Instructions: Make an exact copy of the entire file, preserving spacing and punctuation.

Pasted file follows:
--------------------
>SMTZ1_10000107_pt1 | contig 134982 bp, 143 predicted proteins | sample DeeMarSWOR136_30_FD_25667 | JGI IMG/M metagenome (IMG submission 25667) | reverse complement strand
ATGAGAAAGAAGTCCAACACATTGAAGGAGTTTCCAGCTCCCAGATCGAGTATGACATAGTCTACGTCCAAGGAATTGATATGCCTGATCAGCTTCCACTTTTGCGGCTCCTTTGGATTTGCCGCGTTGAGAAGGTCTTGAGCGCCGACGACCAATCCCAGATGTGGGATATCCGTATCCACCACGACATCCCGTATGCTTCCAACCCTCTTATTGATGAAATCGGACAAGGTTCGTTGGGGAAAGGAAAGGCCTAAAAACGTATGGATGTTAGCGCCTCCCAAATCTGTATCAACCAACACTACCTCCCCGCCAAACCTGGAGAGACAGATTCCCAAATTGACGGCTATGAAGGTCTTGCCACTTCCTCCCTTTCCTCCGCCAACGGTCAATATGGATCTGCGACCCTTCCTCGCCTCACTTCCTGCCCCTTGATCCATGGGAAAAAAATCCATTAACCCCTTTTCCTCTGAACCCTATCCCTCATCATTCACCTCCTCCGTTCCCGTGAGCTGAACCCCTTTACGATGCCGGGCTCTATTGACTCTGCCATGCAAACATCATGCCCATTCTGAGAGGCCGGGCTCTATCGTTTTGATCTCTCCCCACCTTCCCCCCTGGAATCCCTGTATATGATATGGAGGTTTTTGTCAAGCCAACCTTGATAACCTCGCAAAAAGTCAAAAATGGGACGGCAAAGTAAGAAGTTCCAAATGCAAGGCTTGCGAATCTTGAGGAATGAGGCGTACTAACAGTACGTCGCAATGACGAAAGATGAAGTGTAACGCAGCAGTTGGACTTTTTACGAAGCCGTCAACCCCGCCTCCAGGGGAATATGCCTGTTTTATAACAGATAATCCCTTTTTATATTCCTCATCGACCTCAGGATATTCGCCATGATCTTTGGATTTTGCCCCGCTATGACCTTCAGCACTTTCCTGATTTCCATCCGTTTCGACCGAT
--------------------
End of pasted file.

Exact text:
>SMTZ1_10000107_pt1 | contig 134982 bp, 143 predicted proteins | sample DeeMarSWOR136_30_FD_25667 | JGI IMG/M metagenome (IMG submission 25667) | reverse complement strand
ATGAGAAAGAAGTCCAACACATTGAAGGAGTTTCCAGCTCCCAGATCGAGTATGACATAGTCTACGTCCAAGGAATTGATATGCCTGATCAGCTTCCACTTTTGCGGCTCCTTTGGATTTGCCGCGTTGAGAAGGTCTTGAGCGCCGACGACCAATCCCAGATGTGGGATATCCGTATCCACCACGACATCCCGTATGCTTCCAACCCTCTTATTGATGAAATCGGACAAGGTTCGTTGGGGAAAGGAAAGGCCTAAAAACGTATGGATGTTAGCGCCTCCCAAATCTGTATCAACCAACACTACCTCCCCGCCAAACCTGGAGAGACAGATTCCCAAATTGACGGCTATGAAGGTCTTGCCACTTCCTCCCTTTCCTCCGCCAACGGTCAATATGGATCTGCGACCCTTCCTCGCCTCACTTCCTGCCCCTTGATCCATGGGAAAAAAATCCATTAACCCCTTTTCCTCTGAACCCTATCCCTCATCATTCACCTCCTCCGTTCCCGTGAGCTGAACCCCTTTACGATGCCGGGCTCTATTGACTCTGCCATGCAAACATCATGCCCATTCTGAGAGGCCGGGCTCTATCGTTTTGATCTCTCCCCACCTTCCCCCCTGGAATCCCTGTATATGATATGGAGGTTTTTGTCAAGCCAACCTTGATAACCTCGCAAAAAGTCAAAAATGGGACGGCAAAGTAAGAAGTTCCAAATGCAAGGCTTGCGAATCTTGAGGAATGAGGCGTACTAACAGTACGTCGCAATGACGAAAGATGAAGTGTAACGCAGCAGTTGGACTTTTTACGAAGCCGTCAACCCCGCCTCCAGGGGAATATGCCTGTTTTATAACAGATAATCCCTTTTTATATTCCTCATCGACCTCAGGATATTCGCCATGATCTTTGGATTTTGCCCCGCTATGACCTTCAGCACTTTCCTGATTTCCATCCGTTTCGACCGAT